The disadvantage of flat rate tariff is that if we use the electricity for domestic use then it will be costly. Separate meters are required for light load and heavy load. It is very difficult to derive the load factor and diversity factor of various types of load in deciding the tariff. Consumers are charged at constant rate irrespective of no of units consumed.


Block rate tariff:

Tariff is divided into different blocks after consuming the one block, when consumer will purchase another block the rate of tariff will be reduced. For example, we have three blocks and in each block, we have 30 units. For example, in the first block, we have 25 rupees per unit and after consuming the first block units then in another block unit, the rate will be either reduced. The price of energy should be decreased with an increase in consumption.

The disadvantage is there is no measure of consumer maximum demand used for the majority of residential and small commercial consumers.

 Two-part tariff:

In two parts tariff rate is divided into two parts:

  • Maximum demand
  • Running charge

Maximum demand means the maximum amount of electricity used by the consumer. So this rate will be fixed; for example, if the maximum demand of industry is 8KV then he will pay 10000 rupees.

In running charge the consumer will pay according to the units for example if the unit price is 20 rupees per unit then according to the number of units he will pay the bill. So in two part tariff the consumer will pay by adding the running charge and maximum demand charge. In the two part tariff the disadvantage is that consumers can tell false maximum range if maximum demand meter is not installed.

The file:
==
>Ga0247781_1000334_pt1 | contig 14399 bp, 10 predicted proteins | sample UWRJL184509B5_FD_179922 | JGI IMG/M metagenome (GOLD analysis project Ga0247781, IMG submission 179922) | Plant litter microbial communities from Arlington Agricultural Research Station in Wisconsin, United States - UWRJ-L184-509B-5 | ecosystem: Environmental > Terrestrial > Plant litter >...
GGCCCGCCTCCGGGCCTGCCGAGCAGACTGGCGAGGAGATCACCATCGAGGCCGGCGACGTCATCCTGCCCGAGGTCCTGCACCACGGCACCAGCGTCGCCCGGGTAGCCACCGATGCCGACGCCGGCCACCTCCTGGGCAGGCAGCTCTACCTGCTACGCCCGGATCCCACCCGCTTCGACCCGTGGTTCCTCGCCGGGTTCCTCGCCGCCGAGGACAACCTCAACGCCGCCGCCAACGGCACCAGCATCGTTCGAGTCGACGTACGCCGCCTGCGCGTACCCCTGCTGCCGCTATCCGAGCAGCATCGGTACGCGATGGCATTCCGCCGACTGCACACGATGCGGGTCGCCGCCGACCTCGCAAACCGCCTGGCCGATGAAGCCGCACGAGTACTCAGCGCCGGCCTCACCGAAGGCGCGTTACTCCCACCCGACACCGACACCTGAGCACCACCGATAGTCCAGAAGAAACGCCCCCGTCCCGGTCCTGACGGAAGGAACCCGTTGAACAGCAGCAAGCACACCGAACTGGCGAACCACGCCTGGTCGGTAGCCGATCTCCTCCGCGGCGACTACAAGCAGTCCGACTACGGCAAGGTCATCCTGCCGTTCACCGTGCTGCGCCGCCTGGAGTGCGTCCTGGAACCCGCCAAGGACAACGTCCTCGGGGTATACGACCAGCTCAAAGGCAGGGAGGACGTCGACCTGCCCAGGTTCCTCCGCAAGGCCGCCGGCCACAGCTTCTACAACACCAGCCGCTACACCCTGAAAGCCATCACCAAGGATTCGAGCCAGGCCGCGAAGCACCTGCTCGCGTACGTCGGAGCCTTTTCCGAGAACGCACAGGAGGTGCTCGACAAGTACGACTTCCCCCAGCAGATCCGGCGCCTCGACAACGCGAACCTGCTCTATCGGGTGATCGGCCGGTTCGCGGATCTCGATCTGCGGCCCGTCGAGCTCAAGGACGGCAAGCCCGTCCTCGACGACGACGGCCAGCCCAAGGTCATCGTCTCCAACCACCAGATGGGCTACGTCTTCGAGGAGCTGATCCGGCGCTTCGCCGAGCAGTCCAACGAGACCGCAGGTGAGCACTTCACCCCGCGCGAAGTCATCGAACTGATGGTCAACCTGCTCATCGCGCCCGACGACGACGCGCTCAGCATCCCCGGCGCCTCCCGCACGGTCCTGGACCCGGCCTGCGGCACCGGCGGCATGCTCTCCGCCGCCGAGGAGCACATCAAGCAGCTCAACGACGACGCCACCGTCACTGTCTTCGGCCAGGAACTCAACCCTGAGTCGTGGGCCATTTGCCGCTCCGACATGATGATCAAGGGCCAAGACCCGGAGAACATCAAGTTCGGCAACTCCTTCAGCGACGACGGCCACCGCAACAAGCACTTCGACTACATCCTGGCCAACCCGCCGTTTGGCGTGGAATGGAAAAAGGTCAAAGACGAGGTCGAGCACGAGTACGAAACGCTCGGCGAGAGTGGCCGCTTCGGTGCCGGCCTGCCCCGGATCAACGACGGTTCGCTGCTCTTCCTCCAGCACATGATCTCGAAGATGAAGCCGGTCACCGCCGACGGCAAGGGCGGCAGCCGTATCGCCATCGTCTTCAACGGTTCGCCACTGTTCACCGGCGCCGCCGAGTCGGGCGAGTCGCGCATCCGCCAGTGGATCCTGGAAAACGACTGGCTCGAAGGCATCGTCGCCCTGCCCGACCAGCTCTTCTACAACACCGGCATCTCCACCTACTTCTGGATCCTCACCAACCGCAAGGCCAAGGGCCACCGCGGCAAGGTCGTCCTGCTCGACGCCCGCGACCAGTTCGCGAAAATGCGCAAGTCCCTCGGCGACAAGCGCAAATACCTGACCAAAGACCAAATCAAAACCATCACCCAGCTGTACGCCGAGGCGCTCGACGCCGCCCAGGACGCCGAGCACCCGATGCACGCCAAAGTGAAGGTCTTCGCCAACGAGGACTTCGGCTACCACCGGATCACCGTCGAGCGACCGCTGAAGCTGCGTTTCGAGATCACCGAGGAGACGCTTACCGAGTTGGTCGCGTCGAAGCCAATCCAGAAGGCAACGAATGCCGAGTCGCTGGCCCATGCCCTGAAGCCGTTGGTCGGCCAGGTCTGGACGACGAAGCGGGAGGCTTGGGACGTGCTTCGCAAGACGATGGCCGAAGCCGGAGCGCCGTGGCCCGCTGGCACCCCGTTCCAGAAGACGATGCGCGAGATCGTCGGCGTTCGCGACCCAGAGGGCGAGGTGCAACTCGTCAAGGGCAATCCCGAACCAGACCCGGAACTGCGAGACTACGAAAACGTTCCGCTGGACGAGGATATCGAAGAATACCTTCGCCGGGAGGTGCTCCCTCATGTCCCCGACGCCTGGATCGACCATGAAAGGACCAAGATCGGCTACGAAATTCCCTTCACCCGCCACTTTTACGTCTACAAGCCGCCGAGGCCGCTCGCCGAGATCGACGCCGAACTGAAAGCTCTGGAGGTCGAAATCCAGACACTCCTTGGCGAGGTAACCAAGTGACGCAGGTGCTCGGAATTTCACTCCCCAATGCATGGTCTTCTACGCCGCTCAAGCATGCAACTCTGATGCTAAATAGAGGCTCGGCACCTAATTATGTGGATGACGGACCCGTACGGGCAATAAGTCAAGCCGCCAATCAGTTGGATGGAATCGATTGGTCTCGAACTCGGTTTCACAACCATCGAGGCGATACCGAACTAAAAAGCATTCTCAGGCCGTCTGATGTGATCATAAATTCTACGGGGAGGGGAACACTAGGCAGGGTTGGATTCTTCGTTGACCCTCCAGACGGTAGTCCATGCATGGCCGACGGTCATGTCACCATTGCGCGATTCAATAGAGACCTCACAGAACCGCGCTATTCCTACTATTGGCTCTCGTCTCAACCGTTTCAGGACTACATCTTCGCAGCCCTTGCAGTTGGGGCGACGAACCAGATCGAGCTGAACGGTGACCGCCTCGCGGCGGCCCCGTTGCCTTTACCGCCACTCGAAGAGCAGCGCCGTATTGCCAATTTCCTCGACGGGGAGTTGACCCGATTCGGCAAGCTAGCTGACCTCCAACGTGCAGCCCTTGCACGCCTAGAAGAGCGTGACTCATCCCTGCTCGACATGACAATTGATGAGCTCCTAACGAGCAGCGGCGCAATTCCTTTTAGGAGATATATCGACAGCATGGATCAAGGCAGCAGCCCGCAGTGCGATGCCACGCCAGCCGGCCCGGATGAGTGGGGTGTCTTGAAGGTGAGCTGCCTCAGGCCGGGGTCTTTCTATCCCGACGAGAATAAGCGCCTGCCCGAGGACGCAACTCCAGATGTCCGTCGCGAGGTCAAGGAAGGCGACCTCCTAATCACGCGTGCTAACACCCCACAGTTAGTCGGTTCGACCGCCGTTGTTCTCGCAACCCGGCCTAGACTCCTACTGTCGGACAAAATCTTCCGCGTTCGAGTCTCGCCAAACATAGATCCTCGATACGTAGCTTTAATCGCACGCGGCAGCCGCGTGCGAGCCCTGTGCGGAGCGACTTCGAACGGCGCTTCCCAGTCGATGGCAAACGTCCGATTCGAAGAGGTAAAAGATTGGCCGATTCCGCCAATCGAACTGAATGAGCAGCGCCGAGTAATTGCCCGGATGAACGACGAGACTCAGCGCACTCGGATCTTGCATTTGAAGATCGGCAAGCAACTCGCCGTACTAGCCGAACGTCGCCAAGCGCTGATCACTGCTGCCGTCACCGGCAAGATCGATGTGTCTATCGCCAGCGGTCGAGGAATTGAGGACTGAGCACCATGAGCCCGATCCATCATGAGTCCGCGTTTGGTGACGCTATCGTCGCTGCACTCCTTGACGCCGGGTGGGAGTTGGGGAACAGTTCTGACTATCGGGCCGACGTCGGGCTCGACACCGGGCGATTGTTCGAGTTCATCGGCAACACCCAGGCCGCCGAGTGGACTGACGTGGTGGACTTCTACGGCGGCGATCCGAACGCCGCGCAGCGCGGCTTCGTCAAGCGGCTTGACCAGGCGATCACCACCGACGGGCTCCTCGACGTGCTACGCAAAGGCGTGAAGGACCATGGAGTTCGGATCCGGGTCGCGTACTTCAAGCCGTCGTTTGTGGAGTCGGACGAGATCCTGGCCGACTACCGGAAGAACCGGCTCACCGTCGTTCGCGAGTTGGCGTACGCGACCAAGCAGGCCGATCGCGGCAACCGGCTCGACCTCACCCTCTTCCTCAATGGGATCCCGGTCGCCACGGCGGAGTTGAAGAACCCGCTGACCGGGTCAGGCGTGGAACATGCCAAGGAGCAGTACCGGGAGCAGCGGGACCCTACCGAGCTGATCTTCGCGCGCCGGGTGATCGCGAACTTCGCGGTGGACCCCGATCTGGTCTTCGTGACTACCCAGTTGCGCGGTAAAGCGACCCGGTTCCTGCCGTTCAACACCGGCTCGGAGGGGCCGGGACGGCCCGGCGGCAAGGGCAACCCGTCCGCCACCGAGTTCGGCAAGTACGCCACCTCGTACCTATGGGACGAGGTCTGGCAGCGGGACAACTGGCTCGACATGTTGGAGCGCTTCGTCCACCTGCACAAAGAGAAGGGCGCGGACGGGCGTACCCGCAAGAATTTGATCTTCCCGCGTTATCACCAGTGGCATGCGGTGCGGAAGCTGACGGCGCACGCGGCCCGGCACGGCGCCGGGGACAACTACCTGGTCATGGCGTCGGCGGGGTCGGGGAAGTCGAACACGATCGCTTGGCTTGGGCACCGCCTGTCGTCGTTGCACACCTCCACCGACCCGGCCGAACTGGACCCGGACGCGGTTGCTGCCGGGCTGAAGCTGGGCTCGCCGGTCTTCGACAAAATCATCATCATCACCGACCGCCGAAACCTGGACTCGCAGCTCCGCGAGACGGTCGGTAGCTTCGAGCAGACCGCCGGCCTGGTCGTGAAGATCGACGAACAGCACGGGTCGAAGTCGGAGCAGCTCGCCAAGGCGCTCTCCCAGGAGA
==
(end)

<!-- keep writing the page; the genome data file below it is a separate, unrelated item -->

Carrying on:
Maximum demand tariff:

It is the same as two part tariff but a maximum demand meter is installed to measure the maximum demand of the consumer. In maximum demand tariff the maximum demand meter is installed. It is used for the industrial consumer. It encourages the consumer to keep their maximum demand at a lower value.

Power factor tariff:

When the power factor of equipment or device is less it will consume more power. So in the power factor tariff the rate is according to the power factor. When the low power factor increases the rating of station equipment and line losses. Consumers having low power factors must be penalized.



Three part tariff: 

In the three part tariff the tariff is divided in to three parts:

  • Maximum demand
  • Running charge
  • Semi charge

It is similar like two part tariff the only difference is it has semi charge. For example, if the equipment in our house is damaged. So to repair the equipment we will pay to the operator so due to which it is called three part tariff. So the total tariff will be the sum of these three parts.

In Pakistan the various tariff rates are:

Sr. No. TARIFF CATEGORY / PARTICULARS FIXED CHARGES Rs/kW/M APPLICABLE VARIABLE CHARGES Rs./kWh
a) For Sanctioned load up to 5 kW
i Up to 50 Units 3.95
For Consumption exceeding 50 Units
ii 1- 100 Units 7.74
iii 101- 200 Units 10.06
iv 201- 300 Units 12.15
v 301- 700 Units 19.55
vi Above 700 Units 22.65
b) For Sanctioned load 5 kW & above
Peak Off-Peak
Time Of Use 22.65 16.33

 

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About the Author: Engr Fahad

My name is Shahzada Fahad and I am an Electrical Engineer. I have been doing Job in UAE as a site engineer in an Electrical Construction Company. Currently, I am running my own YouTube channel "Electronic Clinic", and managing this Website. My Hobbies are * Watching Movies * Music * Martial Arts * Photography * Travelling * Make Sketches and so on...